How the UK is helping students during COVID: Part ii
Back in May, I wrote a blog outlining the comprehensive, world beating measures taken by the British Government to ensure that students were not too adversely affected by COVID. Sorry by comprehensive, world beating, I meant the government’s half arsed attempt at ‘measures’ to support students during the pandemic. So lets have a run through some of the government’s particular low lights over the last few months.
- Telling students to come back to university, and that they should be able to have a normal university experience. Before locking thousands of freshers up in their shoe-box rooms and making socialising illegal, leading to a massive mental health crisis. Then, to top it all off, having the chutzpah to blame students for the rise in COVID cases, after they were ordered back to university as most had face to face teaching.
- Telling students that they shouldn’t return to university in second term, whilst not paying their rent. Leaving the majority of students who live off campus, in non-university managed accommodation, with rent to pay, whilst they are meant to leave their houses empty.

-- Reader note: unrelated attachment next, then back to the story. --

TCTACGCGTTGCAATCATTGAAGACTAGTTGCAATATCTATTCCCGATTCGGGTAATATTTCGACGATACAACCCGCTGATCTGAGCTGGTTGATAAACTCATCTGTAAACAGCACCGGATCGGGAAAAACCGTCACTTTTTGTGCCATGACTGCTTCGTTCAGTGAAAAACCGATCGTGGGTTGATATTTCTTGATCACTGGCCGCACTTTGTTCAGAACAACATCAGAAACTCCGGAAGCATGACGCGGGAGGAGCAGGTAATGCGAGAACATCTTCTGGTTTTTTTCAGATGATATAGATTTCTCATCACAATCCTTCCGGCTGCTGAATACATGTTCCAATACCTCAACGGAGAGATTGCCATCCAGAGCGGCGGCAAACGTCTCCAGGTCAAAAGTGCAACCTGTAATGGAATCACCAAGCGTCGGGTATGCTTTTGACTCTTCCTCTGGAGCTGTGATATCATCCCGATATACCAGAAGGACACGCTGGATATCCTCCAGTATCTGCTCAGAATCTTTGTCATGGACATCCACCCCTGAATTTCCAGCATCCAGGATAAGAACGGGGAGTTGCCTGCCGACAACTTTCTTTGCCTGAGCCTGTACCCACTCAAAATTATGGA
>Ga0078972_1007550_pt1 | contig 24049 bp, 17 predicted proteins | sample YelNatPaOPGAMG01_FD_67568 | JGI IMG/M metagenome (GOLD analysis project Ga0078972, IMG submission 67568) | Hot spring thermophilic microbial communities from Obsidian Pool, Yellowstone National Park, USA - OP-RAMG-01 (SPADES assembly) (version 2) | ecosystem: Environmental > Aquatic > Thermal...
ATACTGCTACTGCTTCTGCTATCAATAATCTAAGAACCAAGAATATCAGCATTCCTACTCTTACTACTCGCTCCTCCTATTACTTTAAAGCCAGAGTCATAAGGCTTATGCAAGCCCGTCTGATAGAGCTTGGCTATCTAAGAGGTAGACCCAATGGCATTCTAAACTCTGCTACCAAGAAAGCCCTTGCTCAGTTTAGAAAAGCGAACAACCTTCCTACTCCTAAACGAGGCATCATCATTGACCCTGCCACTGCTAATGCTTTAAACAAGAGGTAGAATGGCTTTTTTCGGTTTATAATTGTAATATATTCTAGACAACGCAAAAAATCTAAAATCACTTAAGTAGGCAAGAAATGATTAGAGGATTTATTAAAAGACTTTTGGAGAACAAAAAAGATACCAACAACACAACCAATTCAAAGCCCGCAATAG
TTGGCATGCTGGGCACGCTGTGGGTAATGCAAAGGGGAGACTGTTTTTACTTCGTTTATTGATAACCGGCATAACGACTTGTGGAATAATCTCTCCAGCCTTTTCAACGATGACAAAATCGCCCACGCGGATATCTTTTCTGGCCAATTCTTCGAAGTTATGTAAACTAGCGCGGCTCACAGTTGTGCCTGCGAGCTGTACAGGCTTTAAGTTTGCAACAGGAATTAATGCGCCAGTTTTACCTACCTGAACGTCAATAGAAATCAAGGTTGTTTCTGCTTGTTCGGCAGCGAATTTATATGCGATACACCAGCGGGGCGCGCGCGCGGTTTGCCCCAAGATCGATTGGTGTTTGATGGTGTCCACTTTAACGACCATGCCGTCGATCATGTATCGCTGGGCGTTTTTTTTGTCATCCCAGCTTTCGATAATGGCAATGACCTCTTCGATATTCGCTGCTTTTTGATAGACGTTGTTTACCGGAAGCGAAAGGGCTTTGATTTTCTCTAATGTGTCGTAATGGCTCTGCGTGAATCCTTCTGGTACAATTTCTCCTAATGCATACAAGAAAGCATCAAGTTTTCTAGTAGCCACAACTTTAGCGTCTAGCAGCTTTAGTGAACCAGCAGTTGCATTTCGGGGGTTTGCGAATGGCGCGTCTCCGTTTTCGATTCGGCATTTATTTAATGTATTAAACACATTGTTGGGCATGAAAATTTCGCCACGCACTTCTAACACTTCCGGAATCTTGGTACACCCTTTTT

- Telling students that the quality of their online classes is equivalent to that of in person ones, whilst they are also unable to access their university faculties. Thus, they have to carry on paying £9250 as if everything is normal.
- Helping students by leaving them to fend for themselves in the smouldering remains of the UK jobs market. With no help provided to ensure that students who have had almost half their degree moved online, and put what is meant to be the time of their lives on hold, can at the very least get some kind of job upon graduation into the worst rescission since records began.
- Carried on barring students from accessing any benefits during their holidays, whilst most part time jobs have ended due to COVID. One of the consequence of this is that over 1700 students are currently using a single foodbank in East London.
All the measures that could have had a positive impact on students during the pandemic, such as; fee reductions, rent rebates, increased provision for mental health services, allowing student to access benefits during the holidays and a graduate job creation scheme, the government has chosen to eschew. Instead, the government has clearly done its upmost to ensure that current students get to experience the joys of being shafted by a conservative government at a younger age than is traditionally the case.